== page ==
Obviously, these results reflect not only a savings for the tenants, but also a significant reduction in greenhouse gas emissions, at a relatively low additional cost for the building.

Some future post topics:

  • What do you do if you want to build a highly efficient house, using the passive house approach, in the U.S.?
  • How does the passive house approach compare to other energy efficiency and “green” standards like California’s Title 24, LEED, Green Point Rating, and HERS?
  • How does the passive house approach work for buildings other than single-family residences?
  • If passive houses are so great, how can we get more of them in the U.S., and what will it take to make a significant dent in the U.S.’s greenhouse gas emissions via energy efficient buildings?
  • How do passive houses and  “zero net energy” interact?
  • How about passive houses in temperate and semi-tropical climates like California and Florida, where it’s not heating, but cooling, that takes the most energy?

If you have other questions about the passive house approach or the conference, let me know in the comments and I’ll tell you what I know or find some answers for you.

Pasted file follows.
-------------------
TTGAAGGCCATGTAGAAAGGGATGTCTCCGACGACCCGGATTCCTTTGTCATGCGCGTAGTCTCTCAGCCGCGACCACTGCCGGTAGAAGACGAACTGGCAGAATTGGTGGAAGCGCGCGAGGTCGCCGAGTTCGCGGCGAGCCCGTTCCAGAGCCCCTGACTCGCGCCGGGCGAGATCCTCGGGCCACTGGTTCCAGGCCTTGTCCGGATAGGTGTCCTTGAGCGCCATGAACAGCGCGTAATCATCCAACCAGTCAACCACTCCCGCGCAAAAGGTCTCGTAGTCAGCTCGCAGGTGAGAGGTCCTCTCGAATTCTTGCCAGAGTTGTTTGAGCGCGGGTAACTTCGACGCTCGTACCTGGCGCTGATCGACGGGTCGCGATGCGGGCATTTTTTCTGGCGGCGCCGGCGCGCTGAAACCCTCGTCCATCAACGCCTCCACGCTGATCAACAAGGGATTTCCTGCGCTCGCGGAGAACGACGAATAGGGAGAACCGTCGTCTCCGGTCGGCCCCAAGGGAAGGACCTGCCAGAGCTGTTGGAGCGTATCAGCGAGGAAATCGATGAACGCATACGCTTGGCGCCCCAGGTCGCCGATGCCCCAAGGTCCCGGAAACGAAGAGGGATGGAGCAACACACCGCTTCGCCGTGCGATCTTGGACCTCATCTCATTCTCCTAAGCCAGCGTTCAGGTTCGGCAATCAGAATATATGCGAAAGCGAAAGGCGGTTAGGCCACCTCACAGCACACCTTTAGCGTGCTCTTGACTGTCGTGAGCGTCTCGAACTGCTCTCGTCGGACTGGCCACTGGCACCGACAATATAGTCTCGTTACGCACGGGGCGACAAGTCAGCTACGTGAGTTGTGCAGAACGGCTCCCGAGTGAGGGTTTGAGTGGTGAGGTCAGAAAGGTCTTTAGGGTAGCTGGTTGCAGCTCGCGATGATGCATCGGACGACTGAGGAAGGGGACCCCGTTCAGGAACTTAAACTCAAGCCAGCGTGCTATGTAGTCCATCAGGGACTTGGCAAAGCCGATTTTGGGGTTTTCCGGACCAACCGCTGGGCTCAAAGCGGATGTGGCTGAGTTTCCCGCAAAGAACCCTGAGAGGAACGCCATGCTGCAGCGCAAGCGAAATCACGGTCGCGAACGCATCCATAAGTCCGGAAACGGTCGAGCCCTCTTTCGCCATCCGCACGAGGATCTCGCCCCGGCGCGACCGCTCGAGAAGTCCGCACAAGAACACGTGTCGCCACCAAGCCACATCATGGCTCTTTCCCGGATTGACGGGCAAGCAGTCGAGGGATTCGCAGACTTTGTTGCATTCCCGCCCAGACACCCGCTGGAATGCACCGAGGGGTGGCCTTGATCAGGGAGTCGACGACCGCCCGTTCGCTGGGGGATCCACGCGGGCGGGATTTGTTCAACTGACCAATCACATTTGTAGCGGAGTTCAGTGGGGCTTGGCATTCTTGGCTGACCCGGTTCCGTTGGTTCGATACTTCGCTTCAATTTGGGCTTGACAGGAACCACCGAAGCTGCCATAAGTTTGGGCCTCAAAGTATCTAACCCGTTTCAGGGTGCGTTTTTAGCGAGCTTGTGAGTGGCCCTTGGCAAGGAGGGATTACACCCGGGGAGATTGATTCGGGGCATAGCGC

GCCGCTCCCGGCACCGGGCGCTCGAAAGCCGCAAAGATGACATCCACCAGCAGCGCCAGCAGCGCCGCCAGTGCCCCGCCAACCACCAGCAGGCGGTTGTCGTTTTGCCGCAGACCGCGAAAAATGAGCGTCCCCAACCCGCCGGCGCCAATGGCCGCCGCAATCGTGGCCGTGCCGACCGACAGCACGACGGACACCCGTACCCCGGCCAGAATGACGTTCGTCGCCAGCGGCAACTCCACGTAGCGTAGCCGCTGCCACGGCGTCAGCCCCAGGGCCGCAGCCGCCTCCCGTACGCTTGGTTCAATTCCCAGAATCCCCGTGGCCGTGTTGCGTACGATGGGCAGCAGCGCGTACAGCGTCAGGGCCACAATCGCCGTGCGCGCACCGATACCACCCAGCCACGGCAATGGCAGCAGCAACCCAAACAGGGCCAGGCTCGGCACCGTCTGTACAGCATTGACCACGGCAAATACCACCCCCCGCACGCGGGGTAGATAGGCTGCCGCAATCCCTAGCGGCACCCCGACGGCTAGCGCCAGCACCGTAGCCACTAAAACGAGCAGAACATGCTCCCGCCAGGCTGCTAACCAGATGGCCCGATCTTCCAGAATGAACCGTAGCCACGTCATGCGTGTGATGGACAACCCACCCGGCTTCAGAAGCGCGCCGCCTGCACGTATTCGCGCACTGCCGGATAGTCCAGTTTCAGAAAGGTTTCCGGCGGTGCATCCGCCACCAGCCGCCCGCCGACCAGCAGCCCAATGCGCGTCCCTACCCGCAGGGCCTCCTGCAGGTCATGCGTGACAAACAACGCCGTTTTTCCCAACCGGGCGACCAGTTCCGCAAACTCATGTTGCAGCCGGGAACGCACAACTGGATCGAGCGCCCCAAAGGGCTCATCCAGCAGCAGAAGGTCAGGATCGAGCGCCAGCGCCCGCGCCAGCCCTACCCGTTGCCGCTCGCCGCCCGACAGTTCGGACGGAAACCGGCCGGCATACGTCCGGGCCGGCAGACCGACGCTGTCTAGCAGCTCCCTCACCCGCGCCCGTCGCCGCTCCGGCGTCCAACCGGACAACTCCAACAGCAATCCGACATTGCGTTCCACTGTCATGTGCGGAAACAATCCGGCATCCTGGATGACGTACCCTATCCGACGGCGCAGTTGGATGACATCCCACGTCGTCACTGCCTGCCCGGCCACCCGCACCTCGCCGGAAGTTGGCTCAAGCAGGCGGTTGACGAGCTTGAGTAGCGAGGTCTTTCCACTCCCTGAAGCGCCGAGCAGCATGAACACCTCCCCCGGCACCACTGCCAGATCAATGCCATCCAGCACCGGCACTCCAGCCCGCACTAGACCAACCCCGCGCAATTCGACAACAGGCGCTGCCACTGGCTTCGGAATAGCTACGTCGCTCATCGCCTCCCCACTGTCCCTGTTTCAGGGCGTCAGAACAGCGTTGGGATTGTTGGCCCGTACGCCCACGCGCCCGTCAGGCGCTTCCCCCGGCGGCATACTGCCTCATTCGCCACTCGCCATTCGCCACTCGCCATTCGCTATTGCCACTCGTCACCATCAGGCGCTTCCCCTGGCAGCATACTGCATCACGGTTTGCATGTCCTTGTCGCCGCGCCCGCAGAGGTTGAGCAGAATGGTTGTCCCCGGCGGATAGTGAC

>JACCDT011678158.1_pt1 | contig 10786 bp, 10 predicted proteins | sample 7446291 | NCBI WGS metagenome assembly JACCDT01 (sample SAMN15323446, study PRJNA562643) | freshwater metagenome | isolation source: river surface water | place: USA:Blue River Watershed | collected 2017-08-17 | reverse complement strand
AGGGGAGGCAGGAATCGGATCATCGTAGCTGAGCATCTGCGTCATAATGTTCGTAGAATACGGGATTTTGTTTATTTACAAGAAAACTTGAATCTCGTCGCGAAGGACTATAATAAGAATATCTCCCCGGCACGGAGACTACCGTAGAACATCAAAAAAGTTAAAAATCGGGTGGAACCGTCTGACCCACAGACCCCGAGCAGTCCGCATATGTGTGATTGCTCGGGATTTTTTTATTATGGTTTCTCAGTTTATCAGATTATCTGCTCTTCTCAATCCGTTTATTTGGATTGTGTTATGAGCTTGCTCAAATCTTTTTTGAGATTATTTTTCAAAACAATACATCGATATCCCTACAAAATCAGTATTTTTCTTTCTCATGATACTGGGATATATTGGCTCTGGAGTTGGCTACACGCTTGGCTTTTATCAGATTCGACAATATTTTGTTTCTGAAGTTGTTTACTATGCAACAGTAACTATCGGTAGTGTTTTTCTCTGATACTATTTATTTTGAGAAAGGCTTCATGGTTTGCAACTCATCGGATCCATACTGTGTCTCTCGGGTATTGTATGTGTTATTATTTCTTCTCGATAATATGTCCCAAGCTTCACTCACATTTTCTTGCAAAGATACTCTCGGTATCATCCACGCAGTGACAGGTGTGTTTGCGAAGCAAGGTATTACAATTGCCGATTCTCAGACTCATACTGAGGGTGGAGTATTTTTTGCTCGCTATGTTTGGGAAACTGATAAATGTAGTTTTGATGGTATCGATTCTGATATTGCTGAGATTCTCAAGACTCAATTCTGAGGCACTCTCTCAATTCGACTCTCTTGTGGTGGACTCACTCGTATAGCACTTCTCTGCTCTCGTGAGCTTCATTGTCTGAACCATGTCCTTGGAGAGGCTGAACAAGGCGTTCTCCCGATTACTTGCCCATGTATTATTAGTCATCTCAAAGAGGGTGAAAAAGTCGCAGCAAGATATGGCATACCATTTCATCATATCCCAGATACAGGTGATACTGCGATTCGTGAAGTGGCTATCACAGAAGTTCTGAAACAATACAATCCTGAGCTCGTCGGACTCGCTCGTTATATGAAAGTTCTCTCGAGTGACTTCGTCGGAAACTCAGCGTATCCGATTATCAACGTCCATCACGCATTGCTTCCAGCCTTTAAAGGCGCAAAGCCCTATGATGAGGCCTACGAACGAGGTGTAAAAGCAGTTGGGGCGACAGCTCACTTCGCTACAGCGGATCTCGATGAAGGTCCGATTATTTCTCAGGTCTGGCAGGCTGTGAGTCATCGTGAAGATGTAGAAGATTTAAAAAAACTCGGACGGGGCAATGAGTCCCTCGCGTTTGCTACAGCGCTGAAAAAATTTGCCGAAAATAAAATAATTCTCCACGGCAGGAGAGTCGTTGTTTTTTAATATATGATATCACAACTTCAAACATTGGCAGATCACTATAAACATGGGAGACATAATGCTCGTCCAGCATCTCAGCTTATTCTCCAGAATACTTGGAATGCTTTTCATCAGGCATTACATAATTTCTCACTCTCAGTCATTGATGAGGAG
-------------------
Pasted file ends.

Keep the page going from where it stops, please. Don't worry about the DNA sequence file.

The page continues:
On The Road Today – Heading To The Passive House Conference in Frankfurt

I’m writing this here at San Francisco International while I wait for my flight to Frankfurt. I’ll be attending the Passive House Conference there this weekend. I’m expecting to meet lots of interesting people, see all kinds of energy efficiency components like windows, doors, and heat recovery ventilators, and learn a lot more about how building to the Passive House standard is going to help California and U.S. achieve energy independence.

Some of my goals include:

  1. Build relationships and potential partnerships with vendors of mid-price, Passive House-certified building materials and components
  2. Learn how people are building passive houses in temperate climates like Italy and Spain, that most closely resemble the climate in California
  3. Learn how builders and vendors are marketing passive houses in different countries in Europe and how that can be applied here in the States
  4. Create a level of excitement, vision, possibility, and expectation for turning the passive house standard into “business as usual” in California

I plan to blog several times during the conference and from Frankfurt – including lots of pictures.

No Manhattan Project, But Don’t Say No To Breakthrough Innovations

a polar bear and her baby
The polar bears say "keep the innovations coming - it's getting warm out here!" (image by Just Being Myself, CC 2.0 licensed)

While I agree with Joseph Romm on Climate Progress that we can’t count on a “Manhattan Project”-style endeavour to engineer our way out of the climate crisis in the short term, nonetheless, I think it’s reasonable to have a certain expectation that technology will improve over the right timescale, so we can be ready to take advantage of it.